Troy Johnston

During Gonzaga baseball's five-game win streak, junior Troy Johnston, No. 21, has hit six home runs. 

After his five-homer performance in four Gonzaga wins last week over University of San Francisco and Washington State, Troy Johnston was named the West Coast Conference Player of the Week ­­— again. The GU outfielder earned the title two weeks ago after clinching a three-game series against University of Portland, where he tallied at least two hits in each game and had four doubles.

It’s the doubles that are becoming Johnston’s trademark on the field. The junior is leading the NCAA in doubles with 22 this season, and 13 of those came in the month of April. The same month he also raised his batting average 57 points, now hitting an average of .426 over the plate.

But there’s no secret ritual to Johnston’s success, he said.  He just puts his shoes on and shows up every day. And in that is the secret — having a ritual. It’s the same ritual he’s focused on to work toward winning a championship with his team.

It’s the day-to-day work for Johnston, constantly working to improve his craft. Through eating habits, getting enough sleep, going to weights and practice. Trying to get better any way he possibly can.

“Those are what keep you up in the championship,” Johnston said. “You gotta kind of get into a momentum, get into a groove off the field to be able to perform on the field.”

And Johnston has a dedicated audience watching him perform.  

Before every game, Johnston looks up into the stands for his grandparents, and without fail there they are, all bundled up behind the plate.

Mary-Kay Bryan, Johnston’s grandmother makes it to every game her grandson has at GU, making sure not to schedule anything if she knows he’ll have a game that day.

“That’s one of the reasons I came to Gonzaga,” Johnston said. “Because they were so close.”

And they take full advantage of sharing the same neighborhood, having dinner together almost every week.

Johnston grew up on the west side, in Puyallup, Washington, but would spend his summers with Bryan in her home in the Logan Neighborhood playing catch.  

“We knew whenever Troy was around, we were playing baseball,” Bryan said. “We’d throw the ball and he’d hit it. And when he was 2 years old you could go, and … he would play for four hours ... He was way into baseball since he was little.”

So into baseball that his first word was “ball,” Johnston said.

And he tried nearly every sport on the list, but at the end of the day baseball was the sport he was the best at and the sport he liked the most.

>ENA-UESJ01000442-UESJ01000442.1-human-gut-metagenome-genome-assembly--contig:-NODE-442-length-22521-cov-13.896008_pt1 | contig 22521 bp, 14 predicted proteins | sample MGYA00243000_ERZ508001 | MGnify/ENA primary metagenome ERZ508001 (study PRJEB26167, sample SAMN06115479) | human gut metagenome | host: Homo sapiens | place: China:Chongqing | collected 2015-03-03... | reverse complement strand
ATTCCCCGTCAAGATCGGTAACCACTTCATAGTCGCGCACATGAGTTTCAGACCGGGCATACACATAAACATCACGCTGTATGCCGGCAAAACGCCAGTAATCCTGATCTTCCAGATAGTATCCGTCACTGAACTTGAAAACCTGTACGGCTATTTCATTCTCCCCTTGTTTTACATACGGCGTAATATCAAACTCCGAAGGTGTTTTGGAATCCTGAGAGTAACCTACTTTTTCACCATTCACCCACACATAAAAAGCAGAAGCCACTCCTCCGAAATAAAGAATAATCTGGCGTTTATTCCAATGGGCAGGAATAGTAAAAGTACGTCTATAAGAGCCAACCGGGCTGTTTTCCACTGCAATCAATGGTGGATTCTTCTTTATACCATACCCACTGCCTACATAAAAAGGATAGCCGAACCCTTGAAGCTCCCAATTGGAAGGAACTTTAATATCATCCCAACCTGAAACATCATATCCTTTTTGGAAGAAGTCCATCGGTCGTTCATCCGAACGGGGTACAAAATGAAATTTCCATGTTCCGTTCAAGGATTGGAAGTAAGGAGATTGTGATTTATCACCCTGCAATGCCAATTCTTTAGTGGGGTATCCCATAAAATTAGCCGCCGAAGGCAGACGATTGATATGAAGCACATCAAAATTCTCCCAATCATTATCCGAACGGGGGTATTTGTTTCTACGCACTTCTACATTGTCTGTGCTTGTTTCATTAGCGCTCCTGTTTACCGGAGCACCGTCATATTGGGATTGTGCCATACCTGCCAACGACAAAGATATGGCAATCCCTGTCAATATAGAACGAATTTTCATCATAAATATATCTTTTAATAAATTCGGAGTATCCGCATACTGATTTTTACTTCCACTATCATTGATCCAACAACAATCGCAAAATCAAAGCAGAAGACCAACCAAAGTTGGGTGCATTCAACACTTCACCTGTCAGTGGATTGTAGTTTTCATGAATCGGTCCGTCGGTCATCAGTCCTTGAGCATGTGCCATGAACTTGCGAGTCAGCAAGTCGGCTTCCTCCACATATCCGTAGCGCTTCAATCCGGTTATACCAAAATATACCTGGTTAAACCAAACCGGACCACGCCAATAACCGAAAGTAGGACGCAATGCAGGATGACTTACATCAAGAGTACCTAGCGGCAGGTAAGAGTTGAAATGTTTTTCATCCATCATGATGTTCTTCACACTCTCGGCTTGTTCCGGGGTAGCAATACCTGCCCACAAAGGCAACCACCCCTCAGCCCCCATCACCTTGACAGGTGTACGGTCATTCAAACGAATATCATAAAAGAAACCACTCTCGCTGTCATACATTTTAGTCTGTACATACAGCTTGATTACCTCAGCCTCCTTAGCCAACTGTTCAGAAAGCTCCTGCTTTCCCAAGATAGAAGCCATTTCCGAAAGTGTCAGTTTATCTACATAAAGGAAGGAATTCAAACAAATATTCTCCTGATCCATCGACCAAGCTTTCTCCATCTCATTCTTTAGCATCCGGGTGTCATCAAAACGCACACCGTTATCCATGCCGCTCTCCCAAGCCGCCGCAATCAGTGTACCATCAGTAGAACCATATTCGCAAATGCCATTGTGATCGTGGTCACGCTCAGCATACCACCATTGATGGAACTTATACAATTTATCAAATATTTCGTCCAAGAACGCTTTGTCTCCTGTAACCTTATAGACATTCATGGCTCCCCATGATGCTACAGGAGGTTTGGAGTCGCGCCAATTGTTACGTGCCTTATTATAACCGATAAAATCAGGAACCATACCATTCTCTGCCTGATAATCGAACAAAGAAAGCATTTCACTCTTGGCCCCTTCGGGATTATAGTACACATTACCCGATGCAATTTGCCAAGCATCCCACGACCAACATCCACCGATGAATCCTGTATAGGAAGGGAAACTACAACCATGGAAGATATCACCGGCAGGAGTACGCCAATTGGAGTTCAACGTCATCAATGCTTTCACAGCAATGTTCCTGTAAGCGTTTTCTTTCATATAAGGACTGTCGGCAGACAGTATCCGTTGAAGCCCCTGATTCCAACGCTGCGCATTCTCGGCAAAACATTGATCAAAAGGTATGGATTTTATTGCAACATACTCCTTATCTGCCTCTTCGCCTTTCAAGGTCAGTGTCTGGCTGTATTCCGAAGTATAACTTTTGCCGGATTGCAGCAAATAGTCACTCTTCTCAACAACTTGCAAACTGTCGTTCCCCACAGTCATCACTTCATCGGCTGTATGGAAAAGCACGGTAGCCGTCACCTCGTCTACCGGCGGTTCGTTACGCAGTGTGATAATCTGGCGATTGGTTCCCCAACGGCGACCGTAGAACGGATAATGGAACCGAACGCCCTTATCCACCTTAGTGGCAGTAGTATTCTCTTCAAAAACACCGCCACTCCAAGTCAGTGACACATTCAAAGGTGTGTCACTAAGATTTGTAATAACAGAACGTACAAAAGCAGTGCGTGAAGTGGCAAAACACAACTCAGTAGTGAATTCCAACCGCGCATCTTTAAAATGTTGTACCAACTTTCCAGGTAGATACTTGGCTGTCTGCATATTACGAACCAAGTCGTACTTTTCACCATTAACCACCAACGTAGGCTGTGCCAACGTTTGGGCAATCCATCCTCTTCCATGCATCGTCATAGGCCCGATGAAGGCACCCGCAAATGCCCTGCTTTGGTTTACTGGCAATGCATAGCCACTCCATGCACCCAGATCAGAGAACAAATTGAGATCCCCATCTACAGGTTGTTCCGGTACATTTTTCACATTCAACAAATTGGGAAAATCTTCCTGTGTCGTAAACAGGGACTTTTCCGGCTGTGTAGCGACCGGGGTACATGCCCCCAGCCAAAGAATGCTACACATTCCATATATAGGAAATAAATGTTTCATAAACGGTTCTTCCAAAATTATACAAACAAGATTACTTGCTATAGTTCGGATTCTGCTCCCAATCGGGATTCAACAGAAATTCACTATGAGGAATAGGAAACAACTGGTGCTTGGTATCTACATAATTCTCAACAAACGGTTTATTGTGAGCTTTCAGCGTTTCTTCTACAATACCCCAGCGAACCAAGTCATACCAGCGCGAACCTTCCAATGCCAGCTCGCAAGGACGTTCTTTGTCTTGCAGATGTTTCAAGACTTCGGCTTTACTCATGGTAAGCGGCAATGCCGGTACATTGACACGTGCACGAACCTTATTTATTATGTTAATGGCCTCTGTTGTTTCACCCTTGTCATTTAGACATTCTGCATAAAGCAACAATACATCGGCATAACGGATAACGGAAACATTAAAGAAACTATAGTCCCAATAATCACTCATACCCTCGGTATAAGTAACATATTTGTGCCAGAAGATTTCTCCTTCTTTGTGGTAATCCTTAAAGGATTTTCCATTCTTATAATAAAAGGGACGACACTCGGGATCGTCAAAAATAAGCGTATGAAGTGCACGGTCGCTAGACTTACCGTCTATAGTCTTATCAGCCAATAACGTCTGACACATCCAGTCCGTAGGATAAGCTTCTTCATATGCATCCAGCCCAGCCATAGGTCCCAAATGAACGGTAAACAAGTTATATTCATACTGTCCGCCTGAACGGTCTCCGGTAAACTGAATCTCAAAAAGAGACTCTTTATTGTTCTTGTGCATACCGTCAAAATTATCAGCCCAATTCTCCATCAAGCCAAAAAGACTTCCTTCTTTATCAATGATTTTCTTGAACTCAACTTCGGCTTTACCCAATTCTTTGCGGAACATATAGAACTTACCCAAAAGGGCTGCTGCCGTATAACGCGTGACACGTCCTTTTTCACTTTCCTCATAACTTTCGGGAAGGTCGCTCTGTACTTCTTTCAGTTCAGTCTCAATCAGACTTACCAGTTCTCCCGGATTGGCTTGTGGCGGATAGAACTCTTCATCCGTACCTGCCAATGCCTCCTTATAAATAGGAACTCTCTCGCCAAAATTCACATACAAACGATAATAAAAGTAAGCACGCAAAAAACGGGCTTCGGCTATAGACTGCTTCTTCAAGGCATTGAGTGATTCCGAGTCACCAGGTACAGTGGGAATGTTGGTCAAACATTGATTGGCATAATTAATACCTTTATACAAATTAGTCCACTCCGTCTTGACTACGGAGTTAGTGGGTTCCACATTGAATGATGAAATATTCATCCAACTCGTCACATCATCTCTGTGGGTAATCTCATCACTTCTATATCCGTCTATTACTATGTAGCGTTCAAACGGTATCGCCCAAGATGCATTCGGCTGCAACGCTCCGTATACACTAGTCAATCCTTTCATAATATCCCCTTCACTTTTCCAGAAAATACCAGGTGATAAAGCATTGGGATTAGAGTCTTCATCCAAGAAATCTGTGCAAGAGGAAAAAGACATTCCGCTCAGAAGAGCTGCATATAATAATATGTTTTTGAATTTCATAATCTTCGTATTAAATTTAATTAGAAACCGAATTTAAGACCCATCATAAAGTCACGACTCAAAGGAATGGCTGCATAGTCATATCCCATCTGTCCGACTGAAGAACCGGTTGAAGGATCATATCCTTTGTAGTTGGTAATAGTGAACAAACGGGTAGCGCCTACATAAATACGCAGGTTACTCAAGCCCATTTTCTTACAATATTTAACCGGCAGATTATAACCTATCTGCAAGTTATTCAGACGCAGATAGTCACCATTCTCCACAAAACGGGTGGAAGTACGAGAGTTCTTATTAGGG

“There’s no better feeling than squaring up a baseball and hitting it well,” Johnston said. “I always enjoyed that. It was always the sport I was best at. And you don’t have to run very much, that’s a good thing,” he laughed. 

Through the team, he has met his closest friends Keaton Knueppel and Mac Lardner, who double as his housemates. From the looks of it however, it would be hard to tell that they really do care about one another.

During batting practice, Johnston threw balls at the other two jokingly, and was met by Knueppel and Lardner rallying half the team to throw 25 balls back at him.

But Knueppel and Lardner don’t view their friend Johnston like a brother, but as a dad.

“He always tells us to take out the trash and do the dishes,” Lardner said. “It’s kind of like living with your parents in a way.”

 Even his jokes are “dad jokes,” Kneuppel said. And Johnston admits.  

Despite all the name-calling, Kneuppel acknowledges that Johnston is one of their best friends and has been since freshman year.

“He’s a really good hitter,” Lardner said. “He’s the anchor in our lineup, he’s definitely the guy people are afraid to see.”

Arcelia Martin is the managing editor. Follow her on Twitter: @arcelitamartin.

Recommended for you

(0) comments

Welcome to the discussion.

Keep it Clean. Please avoid obscene, vulgar, lewd, racist or sexually-oriented language.
Don't Threaten. Threats of harming another person will not be tolerated.
Be Truthful. Don't knowingly lie about anyone or anything.
Be Nice. No racism, sexism or any sort of -ism that is degrading to another person.
Be Proactive. Use the 'Report' link on each comment to let us know of abusive posts.
Share with Us. We'd love to hear eyewitness accounts, the history behind an article.